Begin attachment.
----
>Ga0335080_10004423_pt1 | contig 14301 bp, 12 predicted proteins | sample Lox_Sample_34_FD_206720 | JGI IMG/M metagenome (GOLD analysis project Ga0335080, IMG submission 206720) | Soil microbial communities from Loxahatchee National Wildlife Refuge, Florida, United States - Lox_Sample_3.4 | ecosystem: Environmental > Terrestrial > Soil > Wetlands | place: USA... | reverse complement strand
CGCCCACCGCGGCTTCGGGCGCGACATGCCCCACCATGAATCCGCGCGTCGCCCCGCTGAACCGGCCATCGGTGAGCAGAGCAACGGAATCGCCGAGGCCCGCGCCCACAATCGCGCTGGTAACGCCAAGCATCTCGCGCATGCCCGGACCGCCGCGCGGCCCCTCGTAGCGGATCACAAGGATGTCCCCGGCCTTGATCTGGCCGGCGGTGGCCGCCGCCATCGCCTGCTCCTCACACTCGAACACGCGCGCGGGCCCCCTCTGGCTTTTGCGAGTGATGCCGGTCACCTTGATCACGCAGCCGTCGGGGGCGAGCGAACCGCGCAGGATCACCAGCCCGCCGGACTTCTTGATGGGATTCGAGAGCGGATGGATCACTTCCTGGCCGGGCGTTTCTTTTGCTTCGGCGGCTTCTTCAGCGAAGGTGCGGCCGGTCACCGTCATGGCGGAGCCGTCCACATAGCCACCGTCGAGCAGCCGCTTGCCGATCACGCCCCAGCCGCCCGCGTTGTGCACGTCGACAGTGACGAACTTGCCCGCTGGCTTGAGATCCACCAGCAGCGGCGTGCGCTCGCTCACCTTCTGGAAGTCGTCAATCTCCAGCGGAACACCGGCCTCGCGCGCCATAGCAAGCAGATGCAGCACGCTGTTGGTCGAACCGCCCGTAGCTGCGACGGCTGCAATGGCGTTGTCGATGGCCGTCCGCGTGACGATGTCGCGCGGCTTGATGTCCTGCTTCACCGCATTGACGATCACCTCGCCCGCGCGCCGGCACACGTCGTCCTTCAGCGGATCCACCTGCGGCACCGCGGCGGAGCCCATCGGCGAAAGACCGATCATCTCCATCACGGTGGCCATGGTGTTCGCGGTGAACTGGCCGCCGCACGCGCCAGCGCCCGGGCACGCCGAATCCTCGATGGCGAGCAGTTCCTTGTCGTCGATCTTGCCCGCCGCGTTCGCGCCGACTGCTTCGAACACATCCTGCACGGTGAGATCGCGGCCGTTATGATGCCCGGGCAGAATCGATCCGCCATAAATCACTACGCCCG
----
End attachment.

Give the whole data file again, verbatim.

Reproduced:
>Ga0335080_10004423_pt1 | contig 14301 bp, 12 predicted proteins | sample Lox_Sample_34_FD_206720 | JGI IMG/M metagenome (GOLD analysis project Ga0335080, IMG submission 206720) | Soil microbial communities from Loxahatchee National Wildlife Refuge, Florida, United States - Lox_Sample_3.4 | ecosystem: Environmental > Terrestrial > Soil > Wetlands | place: USA... | reverse complement strand
CGCCCACCGCGGCTTCGGGCGCGACATGCCCCACCATGAATCCGCGCGTCGCCCCGCTGAACCGGCCATCGGTGAGCAGAGCAACGGAATCGCCGAGGCCCGCGCCCACAATCGCGCTGGTAACGCCAAGCATCTCGCGCATGCCCGGACCGCCGCGCGGCCCCTCGTAGCGGATCACAAGGATGTCCCCGGCCTTGATCTGGCCGGCGGTGGCCGCCGCCATCGCCTGCTCCTCACACTCGAACACGCGCGCGGGCCCCCTCTGGCTTTTGCGAGTGATGCCGGTCACCTTGATCACGCAGCCGTCGGGGGCGAGCGAACCGCGCAGGATCACCAGCCCGCCGGACTTCTTGATGGGATTCGAGAGCGGATGGATCACTTCCTGGCCGGGCGTTTCTTTTGCTTCGGCGGCTTCTTCAGCGAAGGTGCGGCCGGTCACCGTCATGGCGGAGCCGTCCACATAGCCACCGTCGAGCAGCCGCTTGCCGATCACGCCCCAGCCGCCCGCGTTGTGCACGTCGACAGTGACGAACTTGCCCGCTGGCTTGAGATCCACCAGCAGCGGCGTGCGCTCGCTCACCTTCTGGAAGTCGTCAATCTCCAGCGGAACACCGGCCTCGCGCGCCATAGCAAGCAGATGCAGCACGCTGTTGGTCGAACCGCCCGTAGCTGCGACGGCTGCAATGGCGTTGTCGATGGCCGTCCGCGTGACGATGTCGCGCGGCTTGATGTCCTGCTTCACCGCATTGACGATCACCTCGCCCGCGCGCCGGCACACGTCGTCCTTCAGCGGATCCACCTGCGGCACCGCGGCGGAGCCCATCGGCGAAAGACCGATCATCTCCATCACGGTGGCCATGGTGTTCGCGGTGAACTGGCCGCCGCACGCGCCAGCGCCCGGGCACGCCGAATCCTCGATGGCGAGCAGTTCCTTGTCGTCGATCTTGCCCGCCGCGTTCGCGCCGACTGCTTCGAACACATCCTGCACGGTGAGATCGCGGCCGTTATGATGCCCGGGCAGAATCGATCCGCCATAAATCACTACGCCCG